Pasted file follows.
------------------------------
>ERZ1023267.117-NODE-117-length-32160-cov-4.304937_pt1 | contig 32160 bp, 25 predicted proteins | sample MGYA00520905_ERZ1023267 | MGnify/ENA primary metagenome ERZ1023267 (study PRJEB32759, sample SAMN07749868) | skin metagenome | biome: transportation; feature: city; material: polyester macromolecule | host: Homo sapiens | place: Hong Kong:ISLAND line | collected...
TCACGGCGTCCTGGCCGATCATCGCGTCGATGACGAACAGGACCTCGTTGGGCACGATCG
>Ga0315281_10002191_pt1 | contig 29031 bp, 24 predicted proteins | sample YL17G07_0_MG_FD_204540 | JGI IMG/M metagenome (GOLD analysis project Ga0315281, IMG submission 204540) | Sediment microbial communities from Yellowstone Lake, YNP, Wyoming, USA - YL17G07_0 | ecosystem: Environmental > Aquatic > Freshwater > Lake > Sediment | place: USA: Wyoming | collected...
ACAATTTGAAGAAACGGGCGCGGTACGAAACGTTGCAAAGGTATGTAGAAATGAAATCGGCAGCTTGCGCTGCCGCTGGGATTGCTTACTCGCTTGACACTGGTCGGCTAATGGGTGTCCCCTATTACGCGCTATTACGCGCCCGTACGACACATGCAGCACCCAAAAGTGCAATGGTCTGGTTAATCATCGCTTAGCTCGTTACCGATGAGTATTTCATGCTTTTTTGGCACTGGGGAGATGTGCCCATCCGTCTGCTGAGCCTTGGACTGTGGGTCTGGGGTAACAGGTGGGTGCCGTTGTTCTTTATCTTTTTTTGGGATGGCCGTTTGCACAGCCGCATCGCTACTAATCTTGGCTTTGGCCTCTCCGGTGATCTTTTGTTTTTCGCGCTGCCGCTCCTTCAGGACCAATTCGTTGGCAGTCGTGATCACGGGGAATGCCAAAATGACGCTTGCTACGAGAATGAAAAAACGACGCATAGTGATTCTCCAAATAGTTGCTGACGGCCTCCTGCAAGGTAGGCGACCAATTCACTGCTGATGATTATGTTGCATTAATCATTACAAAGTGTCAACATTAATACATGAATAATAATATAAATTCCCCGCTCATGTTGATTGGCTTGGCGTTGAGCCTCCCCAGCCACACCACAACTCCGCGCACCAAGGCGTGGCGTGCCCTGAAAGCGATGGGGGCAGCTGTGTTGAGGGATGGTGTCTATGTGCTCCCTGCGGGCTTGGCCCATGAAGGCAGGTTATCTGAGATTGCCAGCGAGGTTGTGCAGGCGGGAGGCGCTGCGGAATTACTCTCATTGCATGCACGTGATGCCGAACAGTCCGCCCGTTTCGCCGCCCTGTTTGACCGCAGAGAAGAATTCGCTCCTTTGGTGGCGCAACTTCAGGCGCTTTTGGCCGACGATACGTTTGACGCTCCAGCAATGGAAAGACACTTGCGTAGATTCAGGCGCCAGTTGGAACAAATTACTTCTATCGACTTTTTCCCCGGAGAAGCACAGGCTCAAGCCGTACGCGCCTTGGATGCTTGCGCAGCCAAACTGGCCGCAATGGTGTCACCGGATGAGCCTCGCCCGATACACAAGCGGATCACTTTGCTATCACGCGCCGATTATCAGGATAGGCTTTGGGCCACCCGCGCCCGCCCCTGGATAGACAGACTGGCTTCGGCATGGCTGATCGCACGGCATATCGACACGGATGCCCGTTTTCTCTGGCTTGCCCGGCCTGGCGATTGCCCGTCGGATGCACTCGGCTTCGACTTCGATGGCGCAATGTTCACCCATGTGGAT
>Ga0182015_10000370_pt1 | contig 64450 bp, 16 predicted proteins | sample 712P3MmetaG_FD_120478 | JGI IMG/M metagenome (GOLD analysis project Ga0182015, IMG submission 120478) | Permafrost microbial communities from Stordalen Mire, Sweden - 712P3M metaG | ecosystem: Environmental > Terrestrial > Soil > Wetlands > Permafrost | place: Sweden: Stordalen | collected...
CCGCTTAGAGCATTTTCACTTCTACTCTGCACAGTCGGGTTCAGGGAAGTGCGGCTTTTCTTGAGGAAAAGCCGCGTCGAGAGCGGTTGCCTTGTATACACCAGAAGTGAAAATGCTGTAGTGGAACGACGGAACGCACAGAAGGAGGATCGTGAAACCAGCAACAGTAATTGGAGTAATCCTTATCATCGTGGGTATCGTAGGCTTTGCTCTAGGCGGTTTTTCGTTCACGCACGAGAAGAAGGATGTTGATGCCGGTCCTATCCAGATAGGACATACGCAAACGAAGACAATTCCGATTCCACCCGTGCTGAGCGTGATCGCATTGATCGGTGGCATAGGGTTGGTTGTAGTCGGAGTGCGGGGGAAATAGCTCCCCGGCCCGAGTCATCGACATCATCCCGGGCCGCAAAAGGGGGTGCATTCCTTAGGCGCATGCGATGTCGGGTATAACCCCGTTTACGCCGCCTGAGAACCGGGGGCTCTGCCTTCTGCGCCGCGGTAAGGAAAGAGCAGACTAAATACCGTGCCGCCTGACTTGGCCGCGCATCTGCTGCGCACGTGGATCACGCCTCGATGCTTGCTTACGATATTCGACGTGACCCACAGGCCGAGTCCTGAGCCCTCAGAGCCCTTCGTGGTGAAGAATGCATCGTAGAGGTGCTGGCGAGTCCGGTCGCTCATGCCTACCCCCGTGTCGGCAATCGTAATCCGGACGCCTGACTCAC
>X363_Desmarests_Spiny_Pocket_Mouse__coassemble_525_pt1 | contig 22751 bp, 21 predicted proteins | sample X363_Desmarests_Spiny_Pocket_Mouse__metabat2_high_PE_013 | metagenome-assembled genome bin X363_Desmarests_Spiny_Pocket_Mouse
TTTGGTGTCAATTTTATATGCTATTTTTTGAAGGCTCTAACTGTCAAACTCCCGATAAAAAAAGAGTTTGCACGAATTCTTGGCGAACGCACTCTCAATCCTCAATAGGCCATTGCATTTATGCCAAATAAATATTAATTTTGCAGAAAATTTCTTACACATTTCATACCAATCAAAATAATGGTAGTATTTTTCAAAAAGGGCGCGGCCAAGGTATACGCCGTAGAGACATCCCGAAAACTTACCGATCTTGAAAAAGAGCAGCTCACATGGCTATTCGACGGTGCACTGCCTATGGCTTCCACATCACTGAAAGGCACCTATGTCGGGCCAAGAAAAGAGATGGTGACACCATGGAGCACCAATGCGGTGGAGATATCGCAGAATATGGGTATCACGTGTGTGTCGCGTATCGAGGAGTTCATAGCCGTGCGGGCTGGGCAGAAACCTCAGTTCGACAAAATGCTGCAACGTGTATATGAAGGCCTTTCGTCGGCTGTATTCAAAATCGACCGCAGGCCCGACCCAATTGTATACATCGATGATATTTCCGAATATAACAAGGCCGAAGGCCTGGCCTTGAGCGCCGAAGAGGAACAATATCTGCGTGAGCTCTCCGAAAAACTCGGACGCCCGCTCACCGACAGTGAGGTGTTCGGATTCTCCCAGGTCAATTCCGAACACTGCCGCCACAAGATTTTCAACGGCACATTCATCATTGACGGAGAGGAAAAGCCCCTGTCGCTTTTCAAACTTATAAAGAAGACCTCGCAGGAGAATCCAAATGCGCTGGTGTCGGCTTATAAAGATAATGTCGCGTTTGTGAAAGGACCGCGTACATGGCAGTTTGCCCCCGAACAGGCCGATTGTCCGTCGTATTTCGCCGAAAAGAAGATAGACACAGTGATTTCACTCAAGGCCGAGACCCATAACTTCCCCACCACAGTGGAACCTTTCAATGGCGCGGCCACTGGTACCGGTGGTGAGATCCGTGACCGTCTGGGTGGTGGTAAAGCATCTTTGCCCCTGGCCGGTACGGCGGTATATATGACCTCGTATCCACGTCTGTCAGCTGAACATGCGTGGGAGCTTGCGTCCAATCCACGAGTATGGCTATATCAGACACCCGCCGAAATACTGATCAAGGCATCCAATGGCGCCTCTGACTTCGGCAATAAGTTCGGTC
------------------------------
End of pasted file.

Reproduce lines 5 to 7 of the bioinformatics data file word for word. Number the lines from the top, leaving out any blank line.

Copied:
>Ga0182015_10000370_pt1 | contig 64450 bp, 16 predicted proteins | sample 712P3MmetaG_FD_120478 | JGI IMG/M metagenome (GOLD analysis project Ga0182015, IMG submission 120478) | Permafrost microbial communities from Stordalen Mire, Sweden - 712P3M metaG | ecosystem: Environmental > Terrestrial > Soil > Wetlands > Permafrost | place: Sweden: Stordalen | collected...
CCGCTTAGAGCATTTTCACTTCTACTCTGCACAGTCGGGTTCAGGGAAGTGCGGCTTTTCTTGAGGAAAAGCCGCGTCGAGAGCGGTTGCCTTGTATACACCAGAAGTGAAAATGCTGTAGTGGAACGACGGAACGCACAGAAGGAGGATCGTGAAACCAGCAACAGTAATTGGAGTAATCCTTATCATCGTGGGTATCGTAGGCTTTGCTCTAGGCGGTTTTTCGTTCACGCACGAGAAGAAGGATGTTGATGCCGGTCCTATCCAGATAGGACATACGCAAACGAAGACAATTCCGATTCCACCCGTGCTGAGCGTGATCGCATTGATCGGTGGCATAGGGTTGGTTGTAGTCGGAGTGCGGGGGAAATAGCTCCCCGGCCCGAGTCATCGACATCATCCCGGGCCGCAAAAGGGGGTGCATTCCTTAGGCGCATGCGATGTCGGGTATAACCCCGTTTACGCCGCCTGAGAACCGGGGGCTCTGCCTTCTGCGCCGCGGTAAGGAAAGAGCAGACTAAATACCGTGCCGCCTGACTTGGCCGCGCATCTGCTGCGCACGTGGATCACGCCTCGATGCTTGCTTACGATATTCGACGTGACCCACAGGCCGAGTCCTGAGCCCTCAGAGCCCTTCGTGGTGAAGAATGCATCGTAGAGGTGCTGGCGAGTCCGGTCGCTCATGCCTACCCCCGTGTCGGCAATCGTAATCCGGACGCCTGACTCAC
>X363_Desmarests_Spiny_Pocket_Mouse__coassemble_525_pt1 | contig 22751 bp, 21 predicted proteins | sample X363_Desmarests_Spiny_Pocket_Mouse__metabat2_high_PE_013 | metagenome-assembled genome bin X363_Desmarests_Spiny_Pocket_Mouse